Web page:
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Leyland falls just short with Tigers

Leyland falls just short in first season with Tigers

ST. LOUIS -- Detroit manager Jim Leyland will get second-guessed for starting rookie Justin Verlander in Game 5 of the World Series instead of ace Kenny Rogers -- never mind the fact that Verlander allowed one earned run (to go with two unearned) in six innings.

But you couldn't find any second-guessers in the Tigers' clubhouse.

Leyland, who turned these Tigers into winners, remains their undisputed leader and the man they hope to win with in the future.

"He had faith in me, he had faith in this team -- every one of us," Verlander said. "We wouldn't be here without him. He helped us in a lot of ways, and he deserves a lot of credit."

Rogers also sang Leyland's praises, as well as that of the Tigers organization.

"I wouldn't trade places right now to be with St. Louis, because I appreciate this team and this organization more than anything," Rogers said.

Leyland took over a team that won just 71 games last year and molded it into pennant winners. Along the way, he earned the respect and trust of this team, many of whom were already talking about coming back and playing for Leyland in 2007.

"The future looks great," closer Todd Jones said. "When you look at all of the young talent on this team -- [Craig] Monroe, [Curtis] Granderson, [Fernando] Rodney ... Carlos Guillen is one of the elite players, Pudge [Rodriguez] sealed his Hall of Fame [credentials], Justin Verlander -- the sky's the limit.

"We played pretty good this year, and this team is going to be good again next year."

And Leyland, a leading candidate for the American League Manager of the Year Award, will be back for more.

"He set the tone for this team, we follow his lead," Granderson said. "He helped us become winners."

That fact may have been momentarily forgotten in the wake of their surprising upset by St. Louis in the World Series, but none of these Tigers will soon forget the job Leyland did.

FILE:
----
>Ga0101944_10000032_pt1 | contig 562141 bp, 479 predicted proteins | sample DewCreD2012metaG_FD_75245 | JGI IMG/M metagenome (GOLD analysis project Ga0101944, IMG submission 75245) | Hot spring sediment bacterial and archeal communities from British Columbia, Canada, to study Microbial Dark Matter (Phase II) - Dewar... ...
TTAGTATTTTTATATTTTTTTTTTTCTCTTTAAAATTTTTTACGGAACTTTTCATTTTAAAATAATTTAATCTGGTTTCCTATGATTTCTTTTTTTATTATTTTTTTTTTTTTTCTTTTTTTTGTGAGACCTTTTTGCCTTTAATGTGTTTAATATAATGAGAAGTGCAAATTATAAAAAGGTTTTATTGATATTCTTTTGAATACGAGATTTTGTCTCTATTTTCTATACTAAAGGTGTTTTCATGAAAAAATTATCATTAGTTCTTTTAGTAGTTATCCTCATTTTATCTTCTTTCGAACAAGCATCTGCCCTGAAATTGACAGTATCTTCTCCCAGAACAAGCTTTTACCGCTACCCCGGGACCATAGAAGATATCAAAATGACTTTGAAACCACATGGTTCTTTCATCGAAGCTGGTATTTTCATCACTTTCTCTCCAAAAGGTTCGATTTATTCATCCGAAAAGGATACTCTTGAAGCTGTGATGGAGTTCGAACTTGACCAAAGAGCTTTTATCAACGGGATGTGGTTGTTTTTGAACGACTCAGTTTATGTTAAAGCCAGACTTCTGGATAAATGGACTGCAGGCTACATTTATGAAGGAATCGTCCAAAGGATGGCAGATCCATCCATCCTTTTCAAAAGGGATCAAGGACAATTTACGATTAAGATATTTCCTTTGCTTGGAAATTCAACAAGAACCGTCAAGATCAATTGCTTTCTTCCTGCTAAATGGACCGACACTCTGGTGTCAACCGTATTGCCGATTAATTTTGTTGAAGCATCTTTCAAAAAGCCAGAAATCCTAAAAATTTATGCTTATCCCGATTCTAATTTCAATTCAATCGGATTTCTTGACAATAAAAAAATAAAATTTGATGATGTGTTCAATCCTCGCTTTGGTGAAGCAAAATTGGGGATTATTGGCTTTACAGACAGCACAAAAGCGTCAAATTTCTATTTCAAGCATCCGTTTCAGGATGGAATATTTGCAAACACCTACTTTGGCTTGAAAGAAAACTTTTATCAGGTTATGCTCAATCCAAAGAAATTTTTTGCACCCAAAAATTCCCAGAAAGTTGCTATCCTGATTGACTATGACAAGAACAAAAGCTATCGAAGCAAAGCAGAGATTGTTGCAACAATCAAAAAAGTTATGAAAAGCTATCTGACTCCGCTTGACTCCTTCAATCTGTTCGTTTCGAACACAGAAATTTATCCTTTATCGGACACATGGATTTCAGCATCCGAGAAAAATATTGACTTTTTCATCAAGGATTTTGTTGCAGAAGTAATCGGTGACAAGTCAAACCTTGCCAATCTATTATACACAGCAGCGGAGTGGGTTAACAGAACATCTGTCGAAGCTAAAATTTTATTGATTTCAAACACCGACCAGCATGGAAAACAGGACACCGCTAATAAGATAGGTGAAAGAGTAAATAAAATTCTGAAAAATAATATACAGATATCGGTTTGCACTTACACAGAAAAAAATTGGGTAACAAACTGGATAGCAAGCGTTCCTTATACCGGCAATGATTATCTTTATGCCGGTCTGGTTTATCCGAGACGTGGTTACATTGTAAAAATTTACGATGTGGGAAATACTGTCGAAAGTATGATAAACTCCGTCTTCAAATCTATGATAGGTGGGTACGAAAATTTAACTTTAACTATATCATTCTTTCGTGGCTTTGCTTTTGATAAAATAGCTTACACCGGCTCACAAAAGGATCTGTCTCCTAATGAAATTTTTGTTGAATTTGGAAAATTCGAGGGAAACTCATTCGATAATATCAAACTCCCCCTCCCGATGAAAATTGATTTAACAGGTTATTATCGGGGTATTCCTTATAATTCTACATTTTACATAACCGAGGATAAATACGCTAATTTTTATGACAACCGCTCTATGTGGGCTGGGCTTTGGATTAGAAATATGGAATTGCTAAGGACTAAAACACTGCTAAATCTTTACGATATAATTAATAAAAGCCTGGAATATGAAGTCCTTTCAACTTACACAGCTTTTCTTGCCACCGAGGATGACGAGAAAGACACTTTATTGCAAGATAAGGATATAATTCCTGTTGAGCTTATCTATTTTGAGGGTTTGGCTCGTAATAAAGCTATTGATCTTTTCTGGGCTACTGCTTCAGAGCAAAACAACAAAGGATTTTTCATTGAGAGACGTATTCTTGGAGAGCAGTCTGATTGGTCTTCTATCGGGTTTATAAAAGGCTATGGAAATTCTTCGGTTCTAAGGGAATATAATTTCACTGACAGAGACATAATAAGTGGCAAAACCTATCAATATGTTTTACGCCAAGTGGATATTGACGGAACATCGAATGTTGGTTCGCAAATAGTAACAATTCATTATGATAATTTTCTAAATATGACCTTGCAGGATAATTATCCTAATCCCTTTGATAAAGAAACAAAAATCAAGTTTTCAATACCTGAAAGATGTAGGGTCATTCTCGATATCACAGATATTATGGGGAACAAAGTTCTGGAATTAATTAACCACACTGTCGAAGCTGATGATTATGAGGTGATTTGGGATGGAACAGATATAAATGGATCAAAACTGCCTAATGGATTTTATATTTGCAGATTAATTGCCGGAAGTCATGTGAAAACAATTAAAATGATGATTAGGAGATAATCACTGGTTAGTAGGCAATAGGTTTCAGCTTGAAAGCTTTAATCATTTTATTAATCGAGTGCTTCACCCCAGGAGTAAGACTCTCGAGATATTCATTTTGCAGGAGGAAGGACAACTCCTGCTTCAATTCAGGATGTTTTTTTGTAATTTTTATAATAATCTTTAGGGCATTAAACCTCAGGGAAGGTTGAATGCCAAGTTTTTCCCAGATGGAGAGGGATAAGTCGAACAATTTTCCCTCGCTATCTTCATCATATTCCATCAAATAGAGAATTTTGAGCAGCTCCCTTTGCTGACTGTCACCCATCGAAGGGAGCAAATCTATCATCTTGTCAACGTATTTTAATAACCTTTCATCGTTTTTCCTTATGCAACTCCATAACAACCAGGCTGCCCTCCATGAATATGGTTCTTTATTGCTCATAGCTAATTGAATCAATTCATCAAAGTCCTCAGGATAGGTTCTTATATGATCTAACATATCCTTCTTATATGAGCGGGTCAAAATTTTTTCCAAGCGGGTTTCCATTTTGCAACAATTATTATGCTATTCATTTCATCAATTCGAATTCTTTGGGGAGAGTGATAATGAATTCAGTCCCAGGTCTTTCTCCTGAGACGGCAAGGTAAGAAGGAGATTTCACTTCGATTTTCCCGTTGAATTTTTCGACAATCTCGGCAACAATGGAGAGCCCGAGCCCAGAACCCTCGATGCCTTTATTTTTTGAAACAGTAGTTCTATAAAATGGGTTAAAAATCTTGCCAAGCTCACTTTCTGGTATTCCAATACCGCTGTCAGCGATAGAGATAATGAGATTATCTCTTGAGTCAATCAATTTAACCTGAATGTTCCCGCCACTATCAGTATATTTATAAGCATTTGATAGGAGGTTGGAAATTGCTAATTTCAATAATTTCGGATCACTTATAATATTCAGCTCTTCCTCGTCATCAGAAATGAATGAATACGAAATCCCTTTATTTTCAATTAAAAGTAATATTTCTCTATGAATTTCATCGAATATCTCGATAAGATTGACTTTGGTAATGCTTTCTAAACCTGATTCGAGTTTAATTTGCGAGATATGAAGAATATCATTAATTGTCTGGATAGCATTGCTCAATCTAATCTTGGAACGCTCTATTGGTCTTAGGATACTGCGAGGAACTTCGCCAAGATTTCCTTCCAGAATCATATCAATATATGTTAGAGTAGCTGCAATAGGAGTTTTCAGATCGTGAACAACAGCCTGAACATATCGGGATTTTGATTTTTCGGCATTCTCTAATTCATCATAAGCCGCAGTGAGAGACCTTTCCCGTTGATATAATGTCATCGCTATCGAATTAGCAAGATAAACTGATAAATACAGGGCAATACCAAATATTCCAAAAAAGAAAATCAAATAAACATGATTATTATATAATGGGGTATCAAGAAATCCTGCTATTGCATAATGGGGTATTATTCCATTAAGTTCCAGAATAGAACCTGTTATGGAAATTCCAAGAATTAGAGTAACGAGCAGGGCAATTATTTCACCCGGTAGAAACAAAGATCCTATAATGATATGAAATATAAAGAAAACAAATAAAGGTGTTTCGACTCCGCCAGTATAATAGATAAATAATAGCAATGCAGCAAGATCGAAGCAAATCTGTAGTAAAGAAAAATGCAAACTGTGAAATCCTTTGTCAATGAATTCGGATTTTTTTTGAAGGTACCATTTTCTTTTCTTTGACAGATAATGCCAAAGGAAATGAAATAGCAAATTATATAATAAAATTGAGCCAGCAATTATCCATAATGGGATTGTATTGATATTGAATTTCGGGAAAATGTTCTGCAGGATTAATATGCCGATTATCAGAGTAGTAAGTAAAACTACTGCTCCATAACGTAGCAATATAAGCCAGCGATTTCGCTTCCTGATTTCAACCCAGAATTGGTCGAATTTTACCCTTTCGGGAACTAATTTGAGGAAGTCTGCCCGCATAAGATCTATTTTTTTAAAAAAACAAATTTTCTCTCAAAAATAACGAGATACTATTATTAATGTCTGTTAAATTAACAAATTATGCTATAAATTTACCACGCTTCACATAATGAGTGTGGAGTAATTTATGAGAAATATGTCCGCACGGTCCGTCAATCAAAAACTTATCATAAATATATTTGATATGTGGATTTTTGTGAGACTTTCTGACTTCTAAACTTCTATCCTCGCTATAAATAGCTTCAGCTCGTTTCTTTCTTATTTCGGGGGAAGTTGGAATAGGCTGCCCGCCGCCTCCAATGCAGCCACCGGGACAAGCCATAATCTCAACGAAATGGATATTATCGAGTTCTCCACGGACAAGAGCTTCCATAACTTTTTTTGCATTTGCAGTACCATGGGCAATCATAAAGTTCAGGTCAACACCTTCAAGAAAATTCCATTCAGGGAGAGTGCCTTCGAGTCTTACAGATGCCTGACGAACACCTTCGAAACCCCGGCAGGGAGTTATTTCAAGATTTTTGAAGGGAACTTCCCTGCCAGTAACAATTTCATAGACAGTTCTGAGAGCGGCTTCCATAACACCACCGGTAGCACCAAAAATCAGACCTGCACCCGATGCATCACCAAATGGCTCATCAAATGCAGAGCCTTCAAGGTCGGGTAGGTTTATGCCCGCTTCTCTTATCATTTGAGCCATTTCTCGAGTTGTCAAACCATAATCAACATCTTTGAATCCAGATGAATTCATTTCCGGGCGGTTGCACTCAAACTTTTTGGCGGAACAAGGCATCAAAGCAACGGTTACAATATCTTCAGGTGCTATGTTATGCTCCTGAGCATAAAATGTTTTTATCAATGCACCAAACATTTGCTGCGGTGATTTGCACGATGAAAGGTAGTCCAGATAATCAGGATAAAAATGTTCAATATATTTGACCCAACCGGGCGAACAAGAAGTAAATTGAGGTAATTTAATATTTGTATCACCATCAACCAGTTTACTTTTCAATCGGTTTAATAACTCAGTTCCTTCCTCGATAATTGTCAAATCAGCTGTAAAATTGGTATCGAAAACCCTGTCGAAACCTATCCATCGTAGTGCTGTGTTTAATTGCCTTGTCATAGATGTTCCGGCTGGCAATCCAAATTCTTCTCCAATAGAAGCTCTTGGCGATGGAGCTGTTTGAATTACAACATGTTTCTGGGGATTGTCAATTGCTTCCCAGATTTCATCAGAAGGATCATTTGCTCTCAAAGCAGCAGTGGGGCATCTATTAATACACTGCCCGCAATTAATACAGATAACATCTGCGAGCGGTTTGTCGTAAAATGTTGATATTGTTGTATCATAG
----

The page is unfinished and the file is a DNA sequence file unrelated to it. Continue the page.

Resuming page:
"We owe him a lot," Jones said. "Everybody here believes in him, because he believed in us when no one else did."

First baseman Sean Casey called it an honor to play for Leyland.

"When you look at what he did this year and throughout his career, he's special," Casey said. "He's obviously one of the best managers in the game."

Leyland said he was proud of the Tigers and what they were able to accomplish this year.

"I just only hope that nobody forgets the job that we did, the players I'm talking about, to go from 71 wins to the World Series," Leyland said. "I just hope that nobody just totally writes us off that we're not a good team, because we are. We played very well in the postseason until this World Series. And we have no excuses. We got beat by a team that played a lot better than we did during the course of the series.

"If you want to continue to get better, you've got to make progress in those areas. And hopefully we can get back, and that's not going to be easy, because the American League has a lot of very good teams and we were very proud. I'm a little embarrassed we didn't represent it a little better, but we were very proud to represent the American League."

Jim Molony is a writer for MLB.com. This story was not subject to the approval of Major League Baseball or its clubs.

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